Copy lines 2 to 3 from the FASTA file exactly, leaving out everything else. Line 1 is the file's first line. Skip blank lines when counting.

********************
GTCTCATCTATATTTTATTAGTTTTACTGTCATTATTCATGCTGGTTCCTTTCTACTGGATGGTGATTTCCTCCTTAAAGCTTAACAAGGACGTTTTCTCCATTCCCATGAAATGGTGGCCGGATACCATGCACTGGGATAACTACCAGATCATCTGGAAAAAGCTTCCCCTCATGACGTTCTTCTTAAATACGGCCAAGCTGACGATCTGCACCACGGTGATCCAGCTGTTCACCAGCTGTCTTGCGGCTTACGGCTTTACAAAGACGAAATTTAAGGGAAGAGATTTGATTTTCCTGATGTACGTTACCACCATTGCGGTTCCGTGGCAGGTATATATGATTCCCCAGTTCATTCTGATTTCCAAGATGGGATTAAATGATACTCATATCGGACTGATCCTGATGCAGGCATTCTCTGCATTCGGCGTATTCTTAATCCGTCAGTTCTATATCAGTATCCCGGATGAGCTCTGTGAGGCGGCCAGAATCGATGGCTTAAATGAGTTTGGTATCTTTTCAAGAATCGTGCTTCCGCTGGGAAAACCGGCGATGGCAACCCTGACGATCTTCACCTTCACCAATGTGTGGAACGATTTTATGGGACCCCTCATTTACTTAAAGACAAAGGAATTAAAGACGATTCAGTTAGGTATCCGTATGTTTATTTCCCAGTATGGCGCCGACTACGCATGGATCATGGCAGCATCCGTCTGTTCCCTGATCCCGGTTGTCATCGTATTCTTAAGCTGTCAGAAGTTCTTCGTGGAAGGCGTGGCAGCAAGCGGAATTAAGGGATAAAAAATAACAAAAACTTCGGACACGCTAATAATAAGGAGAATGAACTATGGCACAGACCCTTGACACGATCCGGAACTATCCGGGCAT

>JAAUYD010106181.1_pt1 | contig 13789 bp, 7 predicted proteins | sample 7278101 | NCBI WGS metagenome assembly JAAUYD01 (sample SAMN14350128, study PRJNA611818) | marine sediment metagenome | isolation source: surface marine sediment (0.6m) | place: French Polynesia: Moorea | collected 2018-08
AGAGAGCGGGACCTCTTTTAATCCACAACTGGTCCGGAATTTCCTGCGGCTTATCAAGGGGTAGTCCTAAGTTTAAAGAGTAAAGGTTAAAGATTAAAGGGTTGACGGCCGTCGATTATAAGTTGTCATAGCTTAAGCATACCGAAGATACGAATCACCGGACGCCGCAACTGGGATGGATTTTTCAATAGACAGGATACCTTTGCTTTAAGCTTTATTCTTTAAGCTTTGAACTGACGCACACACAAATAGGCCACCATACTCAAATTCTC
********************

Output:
>JAAUYD010106181.1_pt1 | contig 13789 bp, 7 predicted proteins | sample 7278101 | NCBI WGS metagenome assembly JAAUYD01 (sample SAMN14350128, study PRJNA611818) | marine sediment metagenome | isolation source: surface marine sediment (0.6m) | place: French Polynesia: Moorea | collected 2018-08
AGAGAGCGGGACCTCTTTTAATCCACAACTGGTCCGGAATTTCCTGCGGCTTATCAAGGGGTAGTCCTAAGTTTAAAGAGTAAAGGTTAAAGATTAAAGGGTTGACGGCCGTCGATTATAAGTTGTCATAGCTTAAGCATACCGAAGATACGAATCACCGGACGCCGCAACTGGGATGGATTTTTCAATAGACAGGATACCTTTGCTTTAAGCTTTATTCTTTAAGCTTTGAACTGACGCACACACAAATAGGCCACCATACTCAAATTCTC